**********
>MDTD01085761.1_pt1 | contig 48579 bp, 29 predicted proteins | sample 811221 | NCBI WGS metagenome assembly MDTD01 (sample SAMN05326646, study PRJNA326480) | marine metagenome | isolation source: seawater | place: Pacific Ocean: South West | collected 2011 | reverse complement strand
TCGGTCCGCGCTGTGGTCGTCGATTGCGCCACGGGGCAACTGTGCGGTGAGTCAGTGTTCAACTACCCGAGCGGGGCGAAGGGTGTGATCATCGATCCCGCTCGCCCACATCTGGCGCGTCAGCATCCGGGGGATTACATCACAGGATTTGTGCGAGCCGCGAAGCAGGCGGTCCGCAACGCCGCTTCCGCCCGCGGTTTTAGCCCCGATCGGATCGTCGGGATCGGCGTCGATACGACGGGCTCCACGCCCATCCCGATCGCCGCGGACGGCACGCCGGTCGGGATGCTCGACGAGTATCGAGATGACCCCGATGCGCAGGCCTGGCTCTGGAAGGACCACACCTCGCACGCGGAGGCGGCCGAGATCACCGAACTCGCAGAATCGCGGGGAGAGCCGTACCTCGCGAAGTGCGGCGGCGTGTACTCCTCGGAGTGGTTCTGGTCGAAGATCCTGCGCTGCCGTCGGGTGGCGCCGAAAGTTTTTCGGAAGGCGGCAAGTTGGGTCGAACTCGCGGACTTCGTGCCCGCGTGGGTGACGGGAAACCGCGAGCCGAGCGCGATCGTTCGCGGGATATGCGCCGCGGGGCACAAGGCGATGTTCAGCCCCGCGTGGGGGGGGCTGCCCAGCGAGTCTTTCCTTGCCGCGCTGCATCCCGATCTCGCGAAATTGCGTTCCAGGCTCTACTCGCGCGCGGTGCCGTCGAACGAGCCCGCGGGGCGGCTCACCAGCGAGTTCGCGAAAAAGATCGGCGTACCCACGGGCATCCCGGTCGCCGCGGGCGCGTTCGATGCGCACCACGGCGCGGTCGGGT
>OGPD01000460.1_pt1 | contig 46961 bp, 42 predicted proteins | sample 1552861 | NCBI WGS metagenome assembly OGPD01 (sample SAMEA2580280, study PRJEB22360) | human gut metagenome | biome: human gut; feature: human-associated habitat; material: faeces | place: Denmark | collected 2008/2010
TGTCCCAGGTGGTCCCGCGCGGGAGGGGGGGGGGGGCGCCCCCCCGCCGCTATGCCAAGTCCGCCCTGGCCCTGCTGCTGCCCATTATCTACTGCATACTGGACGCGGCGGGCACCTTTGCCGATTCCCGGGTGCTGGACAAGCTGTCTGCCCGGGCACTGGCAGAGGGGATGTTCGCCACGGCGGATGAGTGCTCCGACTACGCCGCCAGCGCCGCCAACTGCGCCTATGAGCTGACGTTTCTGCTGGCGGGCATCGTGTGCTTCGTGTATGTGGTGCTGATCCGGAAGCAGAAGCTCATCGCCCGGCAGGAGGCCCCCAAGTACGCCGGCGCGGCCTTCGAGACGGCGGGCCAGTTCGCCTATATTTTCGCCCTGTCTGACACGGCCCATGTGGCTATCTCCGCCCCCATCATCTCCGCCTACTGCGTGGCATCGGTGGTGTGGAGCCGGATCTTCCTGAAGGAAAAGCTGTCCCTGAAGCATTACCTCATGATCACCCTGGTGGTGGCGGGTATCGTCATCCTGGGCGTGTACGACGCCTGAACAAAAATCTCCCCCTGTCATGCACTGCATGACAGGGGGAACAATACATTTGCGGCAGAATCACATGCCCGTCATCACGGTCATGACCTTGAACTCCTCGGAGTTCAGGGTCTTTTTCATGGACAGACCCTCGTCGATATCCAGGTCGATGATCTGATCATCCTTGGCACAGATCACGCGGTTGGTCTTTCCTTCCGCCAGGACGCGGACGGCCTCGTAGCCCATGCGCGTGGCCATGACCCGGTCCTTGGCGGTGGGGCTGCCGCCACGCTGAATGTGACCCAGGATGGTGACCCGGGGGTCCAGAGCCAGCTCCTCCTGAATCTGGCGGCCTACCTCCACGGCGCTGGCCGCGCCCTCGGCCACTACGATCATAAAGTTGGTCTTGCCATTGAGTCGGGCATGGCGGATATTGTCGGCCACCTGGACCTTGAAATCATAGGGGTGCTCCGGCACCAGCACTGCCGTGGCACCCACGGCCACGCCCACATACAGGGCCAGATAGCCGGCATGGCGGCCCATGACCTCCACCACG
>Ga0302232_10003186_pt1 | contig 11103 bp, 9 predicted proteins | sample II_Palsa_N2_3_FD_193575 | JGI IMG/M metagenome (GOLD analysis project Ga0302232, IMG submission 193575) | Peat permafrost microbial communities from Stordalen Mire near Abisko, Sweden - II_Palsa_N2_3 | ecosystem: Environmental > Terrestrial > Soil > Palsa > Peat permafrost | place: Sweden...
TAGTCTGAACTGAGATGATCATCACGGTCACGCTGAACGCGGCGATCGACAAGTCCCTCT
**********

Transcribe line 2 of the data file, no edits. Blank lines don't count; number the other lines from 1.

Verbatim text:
TCGGTCCGCGCTGTGGTCGTCGATTGCGCCACGGGGCAACTGTGCGGTGAGTCAGTGTTCAACTACCCGAGCGGGGCGAAGGGTGTGATCATCGATCCCGCTCGCCCACATCTGGCGCGTCAGCATCCGGGGGATTACATCACAGGATTTGTGCGAGCCGCGAAGCAGGCGGTCCGCAACGCCGCTTCCGCCCGCGGTTTTAGCCCCGATCGGATCGTCGGGATCGGCGTCGATACGACGGGCTCCACGCCCATCCCGATCGCCGCGGACGGCACGCCGGTCGGGATGCTCGACGAGTATCGAGATGACCCCGATGCGCAGGCCTGGCTCTGGAAGGACCACACCTCGCACGCGGAGGCGGCCGAGATCACCGAACTCGCAGAATCGCGGGGAGAGCCGTACCTCGCGAAGTGCGGCGGCGTGTACTCCTCGGAGTGGTTCTGGTCGAAGATCCTGCGCTGCCGTCGGGTGGCGCCGAAAGTTTTTCGGAAGGCGGCAAGTTGGGTCGAACTCGCGGACTTCGTGCCCGCGTGGGTGACGGGAAACCGCGAGCCGAGCGCGATCGTTCGCGGGATATGCGCCGCGGGGCACAAGGCGATGTTCAGCCCCGCGTGGGGGGGGCTGCCCAGCGAGTCTTTCCTTGCCGCGCTGCATCCCGATCTCGCGAAATTGCGTTCCAGGCTCTACTCGCGCGCGGTGCCGTCGAACGAGCCCGCGGGGCGGCTCACCAGCGAGTTCGCGAAAAAGATCGGCGTACCCACGGGCATCCCGGTCGCCGCGGGCGCGTTCGATGCGCACCACGGCGCGGTCGGGT